By Henry Boyo
In an address to Pressmen, about 5 years ago, in Abuja, Lamido Sanusi, who was then CBN Governor (2009-2014), unexpectedly, decried the prevailing monetary framework which facilitated banks’ access to make free money from their portfolio of government funds.
Although this writer has, since 2004 consistently condemned this obvious rip-off, in several articles, in retrospect, Sanusi had inexplicably remained silent, while First Bank Plc, probably, Nigeria’s largest bank, where he earlier served as a Director, was possibly the major beneficiary of this scam in public finance.
The above title “How Banks make Free Money from Government Funds” was first published barely a week, after the key decisions made at CBN’s MPC No. 90 of 22/23 July 2013, were announced. Notably, however, the question still remains, whether or not the oppressive, financial absurdity, which Sanusi condemned still prevails? A summary of that article follows, hereafter; please read on.
“…First of all, you have got liquidity surplus in the banking industry; … there is over N1.3tn or so sitting in banks and belonging to government agencies. Now basically, they (these funds) are at zero percent interest and the banks are lending about N2tn to the government and charging 13 to 14%!. Now, that is a very good business model, isn’t it? Give me your money for free and I lend it to you at 14%; so why would I go and lend to anyone?”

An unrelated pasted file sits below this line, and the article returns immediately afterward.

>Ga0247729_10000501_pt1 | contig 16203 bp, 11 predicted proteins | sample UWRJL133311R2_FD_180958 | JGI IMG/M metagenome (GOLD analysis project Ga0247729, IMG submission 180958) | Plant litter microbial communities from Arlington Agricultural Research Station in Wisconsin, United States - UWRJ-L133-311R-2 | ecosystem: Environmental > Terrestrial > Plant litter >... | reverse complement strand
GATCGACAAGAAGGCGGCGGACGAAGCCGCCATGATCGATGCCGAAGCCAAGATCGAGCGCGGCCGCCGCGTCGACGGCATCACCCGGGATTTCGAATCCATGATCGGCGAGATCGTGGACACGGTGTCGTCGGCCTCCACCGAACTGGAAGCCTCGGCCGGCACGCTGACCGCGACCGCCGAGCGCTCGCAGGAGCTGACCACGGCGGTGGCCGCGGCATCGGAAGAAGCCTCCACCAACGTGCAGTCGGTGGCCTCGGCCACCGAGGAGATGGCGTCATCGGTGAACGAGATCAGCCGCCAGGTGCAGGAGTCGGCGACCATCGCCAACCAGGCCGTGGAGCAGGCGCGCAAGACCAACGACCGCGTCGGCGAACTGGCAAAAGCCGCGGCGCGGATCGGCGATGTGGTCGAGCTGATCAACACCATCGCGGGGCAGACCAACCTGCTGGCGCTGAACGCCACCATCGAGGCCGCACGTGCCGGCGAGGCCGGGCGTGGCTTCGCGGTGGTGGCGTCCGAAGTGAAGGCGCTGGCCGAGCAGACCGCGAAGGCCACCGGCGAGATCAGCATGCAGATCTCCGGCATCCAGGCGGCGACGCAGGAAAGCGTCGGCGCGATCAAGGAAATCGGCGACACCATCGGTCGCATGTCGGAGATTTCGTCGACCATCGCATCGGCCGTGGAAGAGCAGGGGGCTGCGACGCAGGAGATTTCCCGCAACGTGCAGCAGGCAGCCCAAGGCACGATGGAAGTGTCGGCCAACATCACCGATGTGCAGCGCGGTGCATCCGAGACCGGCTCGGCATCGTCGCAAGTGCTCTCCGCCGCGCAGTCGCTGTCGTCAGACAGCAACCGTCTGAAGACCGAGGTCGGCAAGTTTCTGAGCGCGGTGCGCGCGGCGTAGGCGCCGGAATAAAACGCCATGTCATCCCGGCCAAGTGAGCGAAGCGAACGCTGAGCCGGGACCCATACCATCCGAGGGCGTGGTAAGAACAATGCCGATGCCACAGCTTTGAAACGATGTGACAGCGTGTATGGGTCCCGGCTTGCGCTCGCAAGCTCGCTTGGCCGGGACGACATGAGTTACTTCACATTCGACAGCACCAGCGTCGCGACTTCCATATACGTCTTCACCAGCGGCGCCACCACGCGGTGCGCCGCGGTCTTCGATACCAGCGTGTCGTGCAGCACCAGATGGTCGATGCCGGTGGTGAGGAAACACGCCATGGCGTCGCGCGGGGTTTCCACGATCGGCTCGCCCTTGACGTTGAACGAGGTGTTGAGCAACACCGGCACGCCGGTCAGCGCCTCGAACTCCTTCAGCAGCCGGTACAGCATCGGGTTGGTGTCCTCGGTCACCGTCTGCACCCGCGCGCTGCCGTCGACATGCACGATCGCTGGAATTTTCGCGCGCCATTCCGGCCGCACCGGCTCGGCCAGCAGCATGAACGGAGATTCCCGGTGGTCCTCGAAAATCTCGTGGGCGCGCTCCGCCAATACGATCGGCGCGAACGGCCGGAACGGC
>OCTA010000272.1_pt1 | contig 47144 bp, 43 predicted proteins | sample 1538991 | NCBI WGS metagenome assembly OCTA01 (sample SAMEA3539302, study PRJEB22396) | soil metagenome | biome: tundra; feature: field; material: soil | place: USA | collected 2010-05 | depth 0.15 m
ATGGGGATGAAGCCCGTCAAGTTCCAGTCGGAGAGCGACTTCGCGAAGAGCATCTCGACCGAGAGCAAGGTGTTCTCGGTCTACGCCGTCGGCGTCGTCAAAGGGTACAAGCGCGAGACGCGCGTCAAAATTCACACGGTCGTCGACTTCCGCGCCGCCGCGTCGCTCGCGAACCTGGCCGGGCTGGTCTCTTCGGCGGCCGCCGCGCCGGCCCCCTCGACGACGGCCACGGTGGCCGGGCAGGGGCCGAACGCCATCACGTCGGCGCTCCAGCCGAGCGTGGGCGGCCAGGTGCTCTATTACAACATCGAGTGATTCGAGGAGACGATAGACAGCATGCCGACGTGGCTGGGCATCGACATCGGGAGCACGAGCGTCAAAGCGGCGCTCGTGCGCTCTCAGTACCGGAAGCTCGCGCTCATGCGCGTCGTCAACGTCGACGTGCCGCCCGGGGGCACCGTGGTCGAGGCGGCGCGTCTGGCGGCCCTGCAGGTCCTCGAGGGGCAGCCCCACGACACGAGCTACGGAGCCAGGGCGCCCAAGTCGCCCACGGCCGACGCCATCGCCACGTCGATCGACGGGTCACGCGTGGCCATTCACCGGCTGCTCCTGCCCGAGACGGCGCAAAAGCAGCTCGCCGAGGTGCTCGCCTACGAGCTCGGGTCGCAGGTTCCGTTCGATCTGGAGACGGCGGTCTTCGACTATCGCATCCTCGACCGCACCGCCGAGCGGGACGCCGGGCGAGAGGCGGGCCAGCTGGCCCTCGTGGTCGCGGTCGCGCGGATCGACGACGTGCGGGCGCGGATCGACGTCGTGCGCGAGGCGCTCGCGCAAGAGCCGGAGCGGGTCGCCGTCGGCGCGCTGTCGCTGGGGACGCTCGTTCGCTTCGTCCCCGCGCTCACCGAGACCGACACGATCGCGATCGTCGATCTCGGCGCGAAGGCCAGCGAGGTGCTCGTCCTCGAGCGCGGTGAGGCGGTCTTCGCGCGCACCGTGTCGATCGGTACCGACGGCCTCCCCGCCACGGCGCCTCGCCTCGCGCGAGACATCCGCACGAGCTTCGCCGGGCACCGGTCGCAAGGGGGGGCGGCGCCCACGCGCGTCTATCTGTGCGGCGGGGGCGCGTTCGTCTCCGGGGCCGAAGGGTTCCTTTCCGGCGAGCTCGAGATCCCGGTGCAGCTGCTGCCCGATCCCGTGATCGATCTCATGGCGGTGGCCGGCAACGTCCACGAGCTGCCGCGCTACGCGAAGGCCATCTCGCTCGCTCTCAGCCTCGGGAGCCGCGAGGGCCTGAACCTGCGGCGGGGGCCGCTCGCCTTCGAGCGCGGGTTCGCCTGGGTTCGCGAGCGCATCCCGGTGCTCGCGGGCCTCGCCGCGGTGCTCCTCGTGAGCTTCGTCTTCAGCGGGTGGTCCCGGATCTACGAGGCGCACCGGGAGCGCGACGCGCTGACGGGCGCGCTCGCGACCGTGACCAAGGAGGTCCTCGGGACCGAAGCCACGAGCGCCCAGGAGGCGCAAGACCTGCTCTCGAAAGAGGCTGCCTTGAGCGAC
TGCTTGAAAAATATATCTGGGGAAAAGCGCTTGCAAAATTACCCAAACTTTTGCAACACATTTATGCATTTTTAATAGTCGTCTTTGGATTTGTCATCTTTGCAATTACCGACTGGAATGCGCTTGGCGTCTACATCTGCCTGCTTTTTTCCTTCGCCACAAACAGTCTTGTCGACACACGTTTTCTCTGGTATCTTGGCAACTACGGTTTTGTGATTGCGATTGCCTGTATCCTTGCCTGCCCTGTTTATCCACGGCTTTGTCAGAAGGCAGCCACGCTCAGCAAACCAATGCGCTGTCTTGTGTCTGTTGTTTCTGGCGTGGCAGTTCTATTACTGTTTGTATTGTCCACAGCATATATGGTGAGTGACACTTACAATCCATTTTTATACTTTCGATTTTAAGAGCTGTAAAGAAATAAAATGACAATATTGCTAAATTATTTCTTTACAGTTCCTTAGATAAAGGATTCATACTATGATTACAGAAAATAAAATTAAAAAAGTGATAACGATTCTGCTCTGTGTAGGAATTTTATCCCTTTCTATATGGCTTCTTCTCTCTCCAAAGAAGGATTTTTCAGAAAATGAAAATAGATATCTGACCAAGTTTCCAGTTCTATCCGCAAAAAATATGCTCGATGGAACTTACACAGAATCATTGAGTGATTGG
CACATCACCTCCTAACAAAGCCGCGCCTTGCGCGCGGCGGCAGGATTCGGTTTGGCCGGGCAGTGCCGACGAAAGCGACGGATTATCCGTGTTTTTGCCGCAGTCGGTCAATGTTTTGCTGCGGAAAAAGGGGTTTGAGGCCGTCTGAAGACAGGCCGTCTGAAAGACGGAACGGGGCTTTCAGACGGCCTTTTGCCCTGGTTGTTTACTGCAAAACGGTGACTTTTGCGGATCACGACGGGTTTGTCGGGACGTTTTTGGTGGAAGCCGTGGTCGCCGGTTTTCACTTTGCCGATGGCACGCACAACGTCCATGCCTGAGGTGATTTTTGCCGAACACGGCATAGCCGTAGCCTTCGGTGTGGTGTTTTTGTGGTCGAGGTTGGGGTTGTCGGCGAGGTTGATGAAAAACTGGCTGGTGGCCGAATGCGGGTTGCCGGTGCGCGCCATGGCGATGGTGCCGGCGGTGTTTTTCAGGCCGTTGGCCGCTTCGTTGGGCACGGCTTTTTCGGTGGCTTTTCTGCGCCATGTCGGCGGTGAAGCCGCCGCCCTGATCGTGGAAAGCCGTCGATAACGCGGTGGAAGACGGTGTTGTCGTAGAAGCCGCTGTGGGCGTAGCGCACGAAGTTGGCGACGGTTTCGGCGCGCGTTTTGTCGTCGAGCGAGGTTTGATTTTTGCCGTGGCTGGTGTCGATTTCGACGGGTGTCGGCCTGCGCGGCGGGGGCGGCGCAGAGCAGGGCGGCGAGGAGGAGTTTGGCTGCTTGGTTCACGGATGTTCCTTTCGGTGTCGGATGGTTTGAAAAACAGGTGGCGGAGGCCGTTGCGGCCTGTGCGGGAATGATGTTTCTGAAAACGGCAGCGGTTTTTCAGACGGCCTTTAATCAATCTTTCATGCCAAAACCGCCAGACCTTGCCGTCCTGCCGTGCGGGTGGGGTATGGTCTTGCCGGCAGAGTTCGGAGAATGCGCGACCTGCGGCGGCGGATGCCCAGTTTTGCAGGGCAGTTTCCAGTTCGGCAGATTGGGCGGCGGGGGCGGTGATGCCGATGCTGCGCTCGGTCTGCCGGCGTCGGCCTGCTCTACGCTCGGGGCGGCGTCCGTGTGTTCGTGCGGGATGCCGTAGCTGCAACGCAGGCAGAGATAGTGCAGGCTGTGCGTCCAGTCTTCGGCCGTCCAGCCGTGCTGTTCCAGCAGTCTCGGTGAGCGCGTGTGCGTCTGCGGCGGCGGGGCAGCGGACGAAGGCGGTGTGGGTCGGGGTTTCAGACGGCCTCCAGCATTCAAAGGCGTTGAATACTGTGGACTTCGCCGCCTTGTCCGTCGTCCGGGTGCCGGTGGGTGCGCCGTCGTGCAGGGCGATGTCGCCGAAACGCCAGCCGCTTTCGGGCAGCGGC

(Lamido Sanusi, CBN Governor, July 23, 2013,).
“The above statement was Sanusi’s defence of CBN MPC’s decision to raise the existing cash reserve ratio of 12% across board to 50% for all public funds, domiciled in commercial banks, in order to reduce the inflationary potential of harmful credit expansion.
“Invariably, larger cash deposits in banks create liberal opportunities for banks to leverage on such deposits to expand credit and thereby increase public and private sector spending, which may inadvertently instigate an injurious rise in the price level of goods and services.”
“However, some critics may regard the adoption of a higher CRR as inappropriate, since it would also further reduce the already inadequate credit to cash beleaguered businesses.”
“This column has, for well over a decade, consistently drawn attention to the obvious reckless strategy of banks lending their so-called surplus funds (excess liquidity) at atrocious interest rates to the same CBN, which inexplicably, instigated the flow of systemic excess cash in the first place.”